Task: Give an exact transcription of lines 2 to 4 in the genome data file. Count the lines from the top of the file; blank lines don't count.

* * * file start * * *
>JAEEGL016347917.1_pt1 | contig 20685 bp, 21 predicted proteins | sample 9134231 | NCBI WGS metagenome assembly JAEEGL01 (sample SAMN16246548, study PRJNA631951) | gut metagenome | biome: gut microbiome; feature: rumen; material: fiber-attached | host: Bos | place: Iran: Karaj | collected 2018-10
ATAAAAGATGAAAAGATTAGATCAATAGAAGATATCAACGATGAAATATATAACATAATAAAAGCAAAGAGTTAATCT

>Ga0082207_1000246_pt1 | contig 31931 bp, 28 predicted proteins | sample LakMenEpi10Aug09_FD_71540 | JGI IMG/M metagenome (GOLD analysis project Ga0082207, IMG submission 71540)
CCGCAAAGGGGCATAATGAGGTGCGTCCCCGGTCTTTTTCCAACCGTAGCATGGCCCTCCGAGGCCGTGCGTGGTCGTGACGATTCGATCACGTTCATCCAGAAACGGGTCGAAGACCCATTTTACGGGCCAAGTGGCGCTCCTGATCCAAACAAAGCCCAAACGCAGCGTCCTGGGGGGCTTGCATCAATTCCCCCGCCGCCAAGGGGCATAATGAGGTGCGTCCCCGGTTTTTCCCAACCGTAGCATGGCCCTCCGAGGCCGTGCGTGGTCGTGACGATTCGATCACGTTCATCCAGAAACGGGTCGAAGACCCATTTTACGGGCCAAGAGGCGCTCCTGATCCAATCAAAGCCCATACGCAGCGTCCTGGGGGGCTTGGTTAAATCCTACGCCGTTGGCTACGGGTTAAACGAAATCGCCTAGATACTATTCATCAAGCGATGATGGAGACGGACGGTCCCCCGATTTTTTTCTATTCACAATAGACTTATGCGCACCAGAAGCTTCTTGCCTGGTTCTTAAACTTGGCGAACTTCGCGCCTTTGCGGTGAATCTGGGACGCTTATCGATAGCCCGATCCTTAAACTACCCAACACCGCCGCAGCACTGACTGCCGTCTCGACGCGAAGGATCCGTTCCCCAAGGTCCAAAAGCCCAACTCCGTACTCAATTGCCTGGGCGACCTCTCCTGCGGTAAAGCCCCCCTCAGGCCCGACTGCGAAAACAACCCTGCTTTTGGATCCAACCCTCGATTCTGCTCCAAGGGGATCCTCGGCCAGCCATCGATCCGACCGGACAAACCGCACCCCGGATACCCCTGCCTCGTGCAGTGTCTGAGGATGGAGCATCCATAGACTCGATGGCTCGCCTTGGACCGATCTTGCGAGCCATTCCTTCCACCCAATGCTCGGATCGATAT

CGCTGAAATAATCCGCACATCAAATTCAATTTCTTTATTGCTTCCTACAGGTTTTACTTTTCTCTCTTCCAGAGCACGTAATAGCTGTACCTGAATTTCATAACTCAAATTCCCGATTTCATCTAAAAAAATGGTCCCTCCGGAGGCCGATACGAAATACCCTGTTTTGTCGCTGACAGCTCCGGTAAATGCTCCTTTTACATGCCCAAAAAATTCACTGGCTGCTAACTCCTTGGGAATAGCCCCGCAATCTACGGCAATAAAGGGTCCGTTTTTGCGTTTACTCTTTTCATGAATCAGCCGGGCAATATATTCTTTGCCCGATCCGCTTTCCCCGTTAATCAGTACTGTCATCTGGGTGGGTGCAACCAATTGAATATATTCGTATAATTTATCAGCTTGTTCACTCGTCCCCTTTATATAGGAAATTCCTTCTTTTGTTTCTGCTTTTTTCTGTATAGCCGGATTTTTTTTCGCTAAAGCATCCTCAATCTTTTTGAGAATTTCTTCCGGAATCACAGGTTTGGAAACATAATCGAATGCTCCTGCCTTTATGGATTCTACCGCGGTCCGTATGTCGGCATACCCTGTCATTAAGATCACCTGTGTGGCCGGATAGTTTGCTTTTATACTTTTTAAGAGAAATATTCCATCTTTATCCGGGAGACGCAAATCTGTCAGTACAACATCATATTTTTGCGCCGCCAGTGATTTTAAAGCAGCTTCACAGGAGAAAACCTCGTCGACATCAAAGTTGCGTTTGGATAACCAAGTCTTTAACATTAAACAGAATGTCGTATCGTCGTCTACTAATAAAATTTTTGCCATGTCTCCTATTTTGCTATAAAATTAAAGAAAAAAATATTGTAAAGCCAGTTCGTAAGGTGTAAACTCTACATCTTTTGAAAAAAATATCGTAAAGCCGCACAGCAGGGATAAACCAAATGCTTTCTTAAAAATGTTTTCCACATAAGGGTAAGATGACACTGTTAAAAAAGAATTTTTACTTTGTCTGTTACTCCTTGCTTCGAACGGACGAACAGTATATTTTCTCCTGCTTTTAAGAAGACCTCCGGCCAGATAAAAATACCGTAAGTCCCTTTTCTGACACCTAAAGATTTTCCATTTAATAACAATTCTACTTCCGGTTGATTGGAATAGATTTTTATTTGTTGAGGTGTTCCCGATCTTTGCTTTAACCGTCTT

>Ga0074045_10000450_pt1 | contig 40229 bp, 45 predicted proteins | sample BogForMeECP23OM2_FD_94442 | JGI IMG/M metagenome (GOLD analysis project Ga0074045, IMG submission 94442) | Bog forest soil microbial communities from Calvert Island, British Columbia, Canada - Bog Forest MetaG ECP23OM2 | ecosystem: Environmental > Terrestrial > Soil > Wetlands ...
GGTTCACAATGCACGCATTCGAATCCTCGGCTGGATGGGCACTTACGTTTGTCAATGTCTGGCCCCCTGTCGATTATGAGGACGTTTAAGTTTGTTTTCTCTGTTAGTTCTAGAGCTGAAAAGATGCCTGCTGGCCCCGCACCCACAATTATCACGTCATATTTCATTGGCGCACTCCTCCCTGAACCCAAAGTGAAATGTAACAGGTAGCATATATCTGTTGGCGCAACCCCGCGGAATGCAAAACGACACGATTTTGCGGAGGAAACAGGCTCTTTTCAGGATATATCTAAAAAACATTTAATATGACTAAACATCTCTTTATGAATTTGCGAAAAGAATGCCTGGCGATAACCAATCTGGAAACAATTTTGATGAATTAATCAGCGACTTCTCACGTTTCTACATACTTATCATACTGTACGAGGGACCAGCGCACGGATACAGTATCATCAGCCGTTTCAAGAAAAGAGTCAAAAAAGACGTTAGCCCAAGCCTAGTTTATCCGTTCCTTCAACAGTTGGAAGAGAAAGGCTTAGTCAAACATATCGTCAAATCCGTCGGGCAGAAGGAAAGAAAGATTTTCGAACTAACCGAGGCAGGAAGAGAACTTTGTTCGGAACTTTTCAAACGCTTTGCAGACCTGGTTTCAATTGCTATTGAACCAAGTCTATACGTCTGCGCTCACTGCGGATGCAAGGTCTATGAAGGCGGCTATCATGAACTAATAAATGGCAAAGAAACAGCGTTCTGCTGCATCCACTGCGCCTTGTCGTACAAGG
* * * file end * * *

ATAAAAGATGAAAAGATTAGATCAATAGAAGATATCAACGATGAAATATATAACATAATAAAAGCAAAGAGTTAATCT

>Ga0082207_1000246_pt1 | contig 31931 bp, 28 predicted proteins | sample LakMenEpi10Aug09_FD_71540 | JGI IMG/M metagenome (GOLD analysis project Ga0082207, IMG submission 71540)
CCGCAAAGGGGCATAATGAGGTGCGTCCCCGGTCTTTTTCCAACCGTAGCATGGCCCTCCGAGGCCGTGCGTGGTCGTGACGATTCGATCACGTTCATCCAGAAACGGGTCGAAGACCCATTTTACGGGCCAAGTGGCGCTCCTGATCCAAACAAAGCCCAAACGCAGCGTCCTGGGGGGCTTGCATCAATTCCCCCGCCGCCAAGGGGCATAATGAGGTGCGTCCCCGGTTTTTCCCAACCGTAGCATGGCCCTCCGAGGCCGTGCGTGGTCGTGACGATTCGATCACGTTCATCCAGAAACGGGTCGAAGACCCATTTTACGGGCCAAGAGGCGCTCCTGATCCAATCAAAGCCCATACGCAGCGTCCTGGGGGGCTTGGTTAAATCCTACGCCGTTGGCTACGGGTTAAACGAAATCGCCTAGATACTATTCATCAAGCGATGATGGAGACGGACGGTCCCCCGATTTTTTTCTATTCACAATAGACTTATGCGCACCAGAAGCTTCTTGCCTGGTTCTTAAACTTGGCGAACTTCGCGCCTTTGCGGTGAATCTGGGACGCTTATCGATAGCCCGATCCTTAAACTACCCAACACCGCCGCAGCACTGACTGCCGTCTCGACGCGAAGGATCCGTTCCCCAAGGTCCAAAAGCCCAACTCCGTACTCAATTGCCTGGGCGACCTCTCCTGCGGTAAAGCCCCCCTCAGGCCCGACTGCGAAAACAACCCTGCTTTTGGATCCAACCCTCGATTCTGCTCCAAGGGGATCCTCGGCCAGCCATCGATCCGACCGGACAAACCGCACCCCGGATACCCCTGCCTCGTGCAGTGTCTGAGGATGGAGCATCCATAGACTCGATGGCTCGCCTTGGACCGATCTTGCGAGCCATTCCTTCCACCCAATGCTCGGATCGATAT